Kim Jong Un Gets Trump's Latest Nickname: ‘Rocket Man'

Representatives for Elton John did not immediately respond to requests for comment

With President Donald Trump, a good enemy deserves a good nickname.

In his debut appearance before the U.N. General Assembly Tuesday, Trump embraced his latest label — calling North Korean leader Kim Jong Un "Rocket Man."

An apparent reference to the Elton John song, which Trump sometimes played at campaign rallies, "Rocket Man" is the latest Trump-nickname to enter his colorful lexicon. During the 2016 race, he battled with Sen. Marco Rubio ("Little Marco"), Sen. Ted Cruz ("Lyin' Ted") and former Secretary of State Hillary Clinton ("Crooked Hillary").

"Rocket Man is on a suicide mission for himself," said Trump as he addressed the General Assembly. He previously used "Rocket Man" on Twitter Sunday.

Trump's mockery of the dictator quickly became a trending topic on Twitter, where users shared memes of Kim sitting at a piano wearing the oversized sunglasses that were part of John's signature look in the 1970s. Others shared images of Kim riding a missile like a horse. One Twitter user noted that The Economist magazine used the term to describe Kim's father on a 2006 cover.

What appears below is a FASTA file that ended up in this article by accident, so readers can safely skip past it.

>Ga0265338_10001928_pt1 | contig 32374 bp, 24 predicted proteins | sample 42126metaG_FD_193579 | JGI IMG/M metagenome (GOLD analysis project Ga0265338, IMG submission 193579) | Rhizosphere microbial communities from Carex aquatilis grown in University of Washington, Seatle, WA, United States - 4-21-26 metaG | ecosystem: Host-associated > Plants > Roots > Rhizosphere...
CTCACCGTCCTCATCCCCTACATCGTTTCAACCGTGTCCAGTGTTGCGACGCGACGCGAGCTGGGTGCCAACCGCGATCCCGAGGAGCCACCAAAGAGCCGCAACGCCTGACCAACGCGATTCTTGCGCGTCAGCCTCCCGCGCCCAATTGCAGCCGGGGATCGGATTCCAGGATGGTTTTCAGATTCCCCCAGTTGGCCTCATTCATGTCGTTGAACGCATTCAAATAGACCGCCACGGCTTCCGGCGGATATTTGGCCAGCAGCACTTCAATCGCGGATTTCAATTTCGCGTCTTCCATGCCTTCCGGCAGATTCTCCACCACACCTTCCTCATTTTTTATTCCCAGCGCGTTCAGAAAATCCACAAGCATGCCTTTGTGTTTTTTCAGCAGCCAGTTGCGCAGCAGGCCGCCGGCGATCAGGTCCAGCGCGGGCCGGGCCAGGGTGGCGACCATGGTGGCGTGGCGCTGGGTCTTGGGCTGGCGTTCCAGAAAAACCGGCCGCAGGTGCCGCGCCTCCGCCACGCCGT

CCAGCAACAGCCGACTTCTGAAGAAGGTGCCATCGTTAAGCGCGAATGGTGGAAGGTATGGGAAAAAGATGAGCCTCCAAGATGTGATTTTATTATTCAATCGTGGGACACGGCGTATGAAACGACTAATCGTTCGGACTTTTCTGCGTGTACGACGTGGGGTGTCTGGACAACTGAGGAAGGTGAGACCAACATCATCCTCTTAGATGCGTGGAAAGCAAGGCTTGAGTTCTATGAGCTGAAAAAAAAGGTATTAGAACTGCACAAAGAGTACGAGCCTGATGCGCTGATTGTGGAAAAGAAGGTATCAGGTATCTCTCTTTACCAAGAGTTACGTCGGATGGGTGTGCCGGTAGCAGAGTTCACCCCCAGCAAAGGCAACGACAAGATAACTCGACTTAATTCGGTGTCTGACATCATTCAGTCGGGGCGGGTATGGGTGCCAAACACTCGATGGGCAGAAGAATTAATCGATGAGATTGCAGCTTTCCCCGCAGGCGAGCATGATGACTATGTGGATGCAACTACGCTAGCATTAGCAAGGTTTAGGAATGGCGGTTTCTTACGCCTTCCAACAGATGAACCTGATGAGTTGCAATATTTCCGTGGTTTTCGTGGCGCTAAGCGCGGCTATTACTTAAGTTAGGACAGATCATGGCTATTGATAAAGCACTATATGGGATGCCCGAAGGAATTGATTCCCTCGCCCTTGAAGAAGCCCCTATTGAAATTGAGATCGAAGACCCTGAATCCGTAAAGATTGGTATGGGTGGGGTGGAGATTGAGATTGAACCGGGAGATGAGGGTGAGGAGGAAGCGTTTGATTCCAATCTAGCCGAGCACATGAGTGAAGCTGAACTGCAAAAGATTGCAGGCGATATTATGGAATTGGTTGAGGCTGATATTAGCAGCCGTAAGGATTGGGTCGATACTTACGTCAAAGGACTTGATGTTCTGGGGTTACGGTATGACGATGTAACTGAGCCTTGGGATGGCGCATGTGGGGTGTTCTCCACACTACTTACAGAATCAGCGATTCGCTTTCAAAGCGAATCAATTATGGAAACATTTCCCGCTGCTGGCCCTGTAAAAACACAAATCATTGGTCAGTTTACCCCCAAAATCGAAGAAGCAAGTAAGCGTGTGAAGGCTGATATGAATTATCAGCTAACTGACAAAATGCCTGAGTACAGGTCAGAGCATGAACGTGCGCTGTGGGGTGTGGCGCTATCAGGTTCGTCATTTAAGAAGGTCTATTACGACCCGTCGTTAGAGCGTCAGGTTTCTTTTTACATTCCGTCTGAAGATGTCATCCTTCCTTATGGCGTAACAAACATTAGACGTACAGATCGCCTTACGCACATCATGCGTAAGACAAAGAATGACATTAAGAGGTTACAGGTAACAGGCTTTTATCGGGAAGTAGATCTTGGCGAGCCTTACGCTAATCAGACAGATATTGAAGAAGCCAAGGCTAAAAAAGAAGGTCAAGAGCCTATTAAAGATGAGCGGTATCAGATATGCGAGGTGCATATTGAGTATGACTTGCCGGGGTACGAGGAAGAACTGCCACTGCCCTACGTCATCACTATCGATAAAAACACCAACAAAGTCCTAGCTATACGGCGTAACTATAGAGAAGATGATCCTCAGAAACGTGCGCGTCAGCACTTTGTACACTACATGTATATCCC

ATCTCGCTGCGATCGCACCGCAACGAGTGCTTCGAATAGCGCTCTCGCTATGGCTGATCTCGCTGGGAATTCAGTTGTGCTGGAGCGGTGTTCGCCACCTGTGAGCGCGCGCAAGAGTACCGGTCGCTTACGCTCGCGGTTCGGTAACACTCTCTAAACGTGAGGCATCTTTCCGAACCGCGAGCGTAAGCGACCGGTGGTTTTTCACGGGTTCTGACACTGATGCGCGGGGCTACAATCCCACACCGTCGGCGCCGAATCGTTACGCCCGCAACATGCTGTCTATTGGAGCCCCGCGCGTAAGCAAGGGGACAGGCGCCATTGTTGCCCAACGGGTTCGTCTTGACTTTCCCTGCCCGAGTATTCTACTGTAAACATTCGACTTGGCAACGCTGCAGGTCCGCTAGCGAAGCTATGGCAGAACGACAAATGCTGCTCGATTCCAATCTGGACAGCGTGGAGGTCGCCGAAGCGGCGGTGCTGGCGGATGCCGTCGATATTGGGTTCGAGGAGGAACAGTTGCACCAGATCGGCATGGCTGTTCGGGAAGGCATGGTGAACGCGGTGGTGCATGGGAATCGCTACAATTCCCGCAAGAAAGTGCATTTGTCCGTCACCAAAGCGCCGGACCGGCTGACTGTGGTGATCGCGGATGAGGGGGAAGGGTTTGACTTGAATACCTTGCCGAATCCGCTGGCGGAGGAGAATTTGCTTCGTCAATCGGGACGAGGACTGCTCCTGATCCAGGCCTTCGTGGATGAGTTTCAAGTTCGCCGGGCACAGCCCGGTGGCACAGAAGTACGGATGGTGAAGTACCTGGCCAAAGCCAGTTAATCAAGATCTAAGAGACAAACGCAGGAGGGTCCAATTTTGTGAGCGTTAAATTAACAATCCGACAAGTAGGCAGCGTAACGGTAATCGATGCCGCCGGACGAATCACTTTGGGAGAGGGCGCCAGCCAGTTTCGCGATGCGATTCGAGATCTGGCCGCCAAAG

Representatives for John did not immediately respond to requests for comment.

The song "Rocket Man" was on Elton John's 1972 album "Honky Chateau." Trump enjoyed playing the song at his rallies, as well as another Elton John hit "Tiny Dancer."

But John's team made clear that he had not given permission to Trump to use the music. And in an interview with The Guardian in February 2016, John said: "I don't really want my music to be involved in anything to do with an American election campaign. I'm British."

John added: "I've met Donald Trump, he was very nice to me, it's nothing personal, his political views are his own, mine are very different, I'm not a Republican in a million years."

After his election last year, a member of Trump's transition team said John would perform at the inauguration. But the musician's team quickly shot down the report.

Associated Press writer Patrick Mairs contributed from Philadelphia.

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